When Brian Preston-Campbell reflects on his job, he sometimes thinks about the hamburger scene in the Michael Douglas film Falling Down. The movie’s antihero, a beleaguered everyman on an armed rampage, has just shot up a fast-food restaurant after receiving poor service. When he finally gets his Double Whammyburger, he stares down at it sorrowfully.
“Look at that,” he orders the manager, pointing to the beautiful picture of the burger on the display behind the register. “It’s plump, it’s juicy, it’s three inches thick. Now look at this sorry, miserable, squashed thing. Can anybody tell me what’s wrong with this picture?”
This scene, says Preston-Campbell, 41, describes “what a lot of people think about what I do for a living.” A professional food stylist, it’s Preston-Campbell’s job to make food that looks—and often is—too good to be true. But if the trigger-happy hero of Falling Down had considered the time and skill that went into that hamburger photo, he might have felt some grudging respect for the craftsmen behind it. Making a burger fit to be photographed is a lot harder than making one to eat.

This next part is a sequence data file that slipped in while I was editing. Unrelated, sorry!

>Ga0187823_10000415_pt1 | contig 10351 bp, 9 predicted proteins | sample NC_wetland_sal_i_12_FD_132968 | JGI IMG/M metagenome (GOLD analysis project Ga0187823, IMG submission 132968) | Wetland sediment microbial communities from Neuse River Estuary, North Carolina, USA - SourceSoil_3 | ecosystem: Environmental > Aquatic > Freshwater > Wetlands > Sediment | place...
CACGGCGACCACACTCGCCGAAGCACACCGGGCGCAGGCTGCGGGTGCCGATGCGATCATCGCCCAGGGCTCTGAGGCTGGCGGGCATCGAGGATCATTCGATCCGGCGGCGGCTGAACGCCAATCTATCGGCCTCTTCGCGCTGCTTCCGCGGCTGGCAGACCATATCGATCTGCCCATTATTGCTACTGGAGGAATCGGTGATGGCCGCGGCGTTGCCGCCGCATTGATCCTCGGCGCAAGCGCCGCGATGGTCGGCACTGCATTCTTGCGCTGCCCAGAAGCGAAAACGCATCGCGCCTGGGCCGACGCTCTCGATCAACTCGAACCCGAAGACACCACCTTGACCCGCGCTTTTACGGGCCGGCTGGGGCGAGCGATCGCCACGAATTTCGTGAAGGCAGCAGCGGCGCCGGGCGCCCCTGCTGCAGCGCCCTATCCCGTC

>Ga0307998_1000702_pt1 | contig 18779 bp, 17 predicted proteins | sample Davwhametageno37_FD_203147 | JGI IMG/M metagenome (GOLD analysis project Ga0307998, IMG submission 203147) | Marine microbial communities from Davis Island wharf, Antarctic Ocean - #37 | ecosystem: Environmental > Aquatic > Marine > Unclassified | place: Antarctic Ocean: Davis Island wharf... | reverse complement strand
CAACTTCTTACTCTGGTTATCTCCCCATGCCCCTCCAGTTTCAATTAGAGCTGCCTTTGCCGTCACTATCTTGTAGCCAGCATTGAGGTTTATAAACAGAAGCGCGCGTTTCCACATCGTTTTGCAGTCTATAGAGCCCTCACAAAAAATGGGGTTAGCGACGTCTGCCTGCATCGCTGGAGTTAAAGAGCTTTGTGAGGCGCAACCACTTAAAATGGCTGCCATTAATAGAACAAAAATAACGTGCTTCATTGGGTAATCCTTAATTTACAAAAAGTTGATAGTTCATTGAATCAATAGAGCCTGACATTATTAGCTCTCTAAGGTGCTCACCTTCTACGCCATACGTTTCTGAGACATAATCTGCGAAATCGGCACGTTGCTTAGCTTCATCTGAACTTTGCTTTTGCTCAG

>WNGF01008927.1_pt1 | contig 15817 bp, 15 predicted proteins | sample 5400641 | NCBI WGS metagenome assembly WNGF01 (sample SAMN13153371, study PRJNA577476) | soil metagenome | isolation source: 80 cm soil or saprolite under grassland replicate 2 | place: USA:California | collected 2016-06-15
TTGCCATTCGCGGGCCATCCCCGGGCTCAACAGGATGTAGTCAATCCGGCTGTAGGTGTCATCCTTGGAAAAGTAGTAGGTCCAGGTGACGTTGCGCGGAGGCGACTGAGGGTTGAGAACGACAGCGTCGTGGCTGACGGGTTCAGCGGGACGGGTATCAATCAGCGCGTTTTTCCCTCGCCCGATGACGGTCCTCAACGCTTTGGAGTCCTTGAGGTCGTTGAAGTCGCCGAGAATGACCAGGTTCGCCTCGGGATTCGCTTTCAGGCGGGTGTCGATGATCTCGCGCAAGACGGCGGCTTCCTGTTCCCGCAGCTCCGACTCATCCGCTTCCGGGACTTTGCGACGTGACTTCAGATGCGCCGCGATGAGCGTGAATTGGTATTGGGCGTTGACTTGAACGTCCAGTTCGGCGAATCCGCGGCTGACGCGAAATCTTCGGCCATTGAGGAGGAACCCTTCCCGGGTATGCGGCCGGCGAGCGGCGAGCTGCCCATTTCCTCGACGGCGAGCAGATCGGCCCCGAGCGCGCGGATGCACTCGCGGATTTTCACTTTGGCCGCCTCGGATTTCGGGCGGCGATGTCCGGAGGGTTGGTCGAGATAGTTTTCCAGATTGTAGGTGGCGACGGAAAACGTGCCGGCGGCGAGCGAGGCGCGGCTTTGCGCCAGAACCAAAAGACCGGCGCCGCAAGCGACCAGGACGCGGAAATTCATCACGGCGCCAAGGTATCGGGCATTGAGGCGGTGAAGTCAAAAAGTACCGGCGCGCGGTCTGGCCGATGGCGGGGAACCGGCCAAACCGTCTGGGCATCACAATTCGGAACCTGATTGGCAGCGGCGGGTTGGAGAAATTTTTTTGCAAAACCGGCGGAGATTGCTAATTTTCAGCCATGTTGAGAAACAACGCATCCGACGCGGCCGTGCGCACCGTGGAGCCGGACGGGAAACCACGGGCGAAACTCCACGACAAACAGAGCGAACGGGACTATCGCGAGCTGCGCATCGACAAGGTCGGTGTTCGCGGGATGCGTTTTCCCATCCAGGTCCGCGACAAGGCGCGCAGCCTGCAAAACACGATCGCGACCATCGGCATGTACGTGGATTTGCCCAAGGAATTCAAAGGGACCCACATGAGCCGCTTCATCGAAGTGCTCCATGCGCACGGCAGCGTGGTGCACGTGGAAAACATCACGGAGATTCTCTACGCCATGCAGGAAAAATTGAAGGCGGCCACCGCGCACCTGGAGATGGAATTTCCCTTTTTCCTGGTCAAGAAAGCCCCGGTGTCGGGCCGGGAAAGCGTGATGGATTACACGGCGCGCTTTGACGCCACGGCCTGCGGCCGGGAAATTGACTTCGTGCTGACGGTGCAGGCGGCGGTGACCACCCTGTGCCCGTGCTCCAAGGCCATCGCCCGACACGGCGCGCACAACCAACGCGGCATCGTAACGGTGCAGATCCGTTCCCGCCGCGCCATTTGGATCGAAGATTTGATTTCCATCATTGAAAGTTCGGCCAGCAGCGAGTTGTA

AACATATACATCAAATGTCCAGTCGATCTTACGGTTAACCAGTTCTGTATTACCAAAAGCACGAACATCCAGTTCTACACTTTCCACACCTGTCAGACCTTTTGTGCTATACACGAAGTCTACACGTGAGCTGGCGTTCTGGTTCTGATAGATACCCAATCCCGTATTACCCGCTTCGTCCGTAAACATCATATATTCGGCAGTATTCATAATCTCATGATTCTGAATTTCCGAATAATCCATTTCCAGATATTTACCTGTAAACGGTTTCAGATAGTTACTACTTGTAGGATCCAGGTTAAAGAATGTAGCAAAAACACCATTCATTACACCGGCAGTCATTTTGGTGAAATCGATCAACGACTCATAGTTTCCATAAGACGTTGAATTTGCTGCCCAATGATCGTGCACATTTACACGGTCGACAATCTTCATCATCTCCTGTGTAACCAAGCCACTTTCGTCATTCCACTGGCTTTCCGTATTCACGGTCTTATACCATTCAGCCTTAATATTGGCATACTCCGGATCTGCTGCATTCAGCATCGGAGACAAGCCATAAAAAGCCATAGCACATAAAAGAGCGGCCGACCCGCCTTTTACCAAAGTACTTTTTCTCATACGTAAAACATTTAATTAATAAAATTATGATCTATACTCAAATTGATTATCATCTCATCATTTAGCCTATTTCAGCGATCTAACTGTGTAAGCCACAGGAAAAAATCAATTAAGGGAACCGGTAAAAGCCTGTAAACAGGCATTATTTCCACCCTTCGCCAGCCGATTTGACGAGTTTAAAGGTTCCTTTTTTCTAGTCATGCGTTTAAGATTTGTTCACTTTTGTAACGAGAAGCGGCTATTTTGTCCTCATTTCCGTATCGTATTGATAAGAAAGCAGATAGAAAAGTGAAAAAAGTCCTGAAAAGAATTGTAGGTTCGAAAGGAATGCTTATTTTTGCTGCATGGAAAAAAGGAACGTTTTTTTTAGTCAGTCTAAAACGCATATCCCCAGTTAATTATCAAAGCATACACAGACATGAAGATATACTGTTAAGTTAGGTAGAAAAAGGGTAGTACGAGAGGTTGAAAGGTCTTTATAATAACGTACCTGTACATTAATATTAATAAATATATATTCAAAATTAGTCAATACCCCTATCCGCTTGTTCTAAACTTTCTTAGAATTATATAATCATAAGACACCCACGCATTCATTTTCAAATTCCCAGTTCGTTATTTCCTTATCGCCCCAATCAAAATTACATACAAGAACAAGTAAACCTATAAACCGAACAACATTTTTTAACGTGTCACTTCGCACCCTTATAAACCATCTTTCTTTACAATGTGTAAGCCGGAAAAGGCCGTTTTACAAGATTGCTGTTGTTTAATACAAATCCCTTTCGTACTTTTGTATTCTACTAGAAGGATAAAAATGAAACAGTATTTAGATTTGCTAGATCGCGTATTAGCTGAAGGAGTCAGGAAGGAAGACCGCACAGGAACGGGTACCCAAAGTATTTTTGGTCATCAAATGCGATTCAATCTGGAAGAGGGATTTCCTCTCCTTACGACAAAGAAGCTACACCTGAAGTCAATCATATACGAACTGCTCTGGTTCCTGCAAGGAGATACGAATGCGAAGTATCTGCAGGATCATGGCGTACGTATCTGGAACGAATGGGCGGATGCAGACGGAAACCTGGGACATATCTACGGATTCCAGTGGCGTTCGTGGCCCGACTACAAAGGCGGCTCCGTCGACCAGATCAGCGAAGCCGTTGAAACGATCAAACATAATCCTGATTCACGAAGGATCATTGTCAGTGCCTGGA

Preston-Campbell described the tricks behind making glamour-worthy patties. First, he said, fry the burger just enough to brown the outside, leaving the meat rare and the patty un-shrunk. Next, blot it on paper towels and brush on a mixture of caramel color and clear pastry piping gel that gives the burger a meatier appearance. (Yes, you need non-meat products to make it appear “meatier.”) Follow that up with grill marks burned on with a hot skewer or electric charcoal lighter. Repeat six or seven times and pick the best one (the “hero,” as food stylists call it) while your assistant sorts through bags of buns. Starting with the very best bun, construct the burger from the bottom up, laying down fixings according to the client’s specific “build order.” Build everything toward the front, so that all the elements can be visible in one shot. If there’s cheese, you might want to melt it by spreading Pine-sol on it, which breaks it down chemically without overly browning it. Apply a little bit of Fixodent to stick the lettuce to the bun or burger beneath it, and fix tomato and onion rounds in place with toothpicks. If you need to, you can hollow out the top bun so that it lies flatter on the produce. Put on the condiments last, using a plastic syringe without a needle. If you’ve done your job carefully and the photographer is talented, you’ll end up with a burger that is completely inedible—but a picture fit to sell burgers by the million.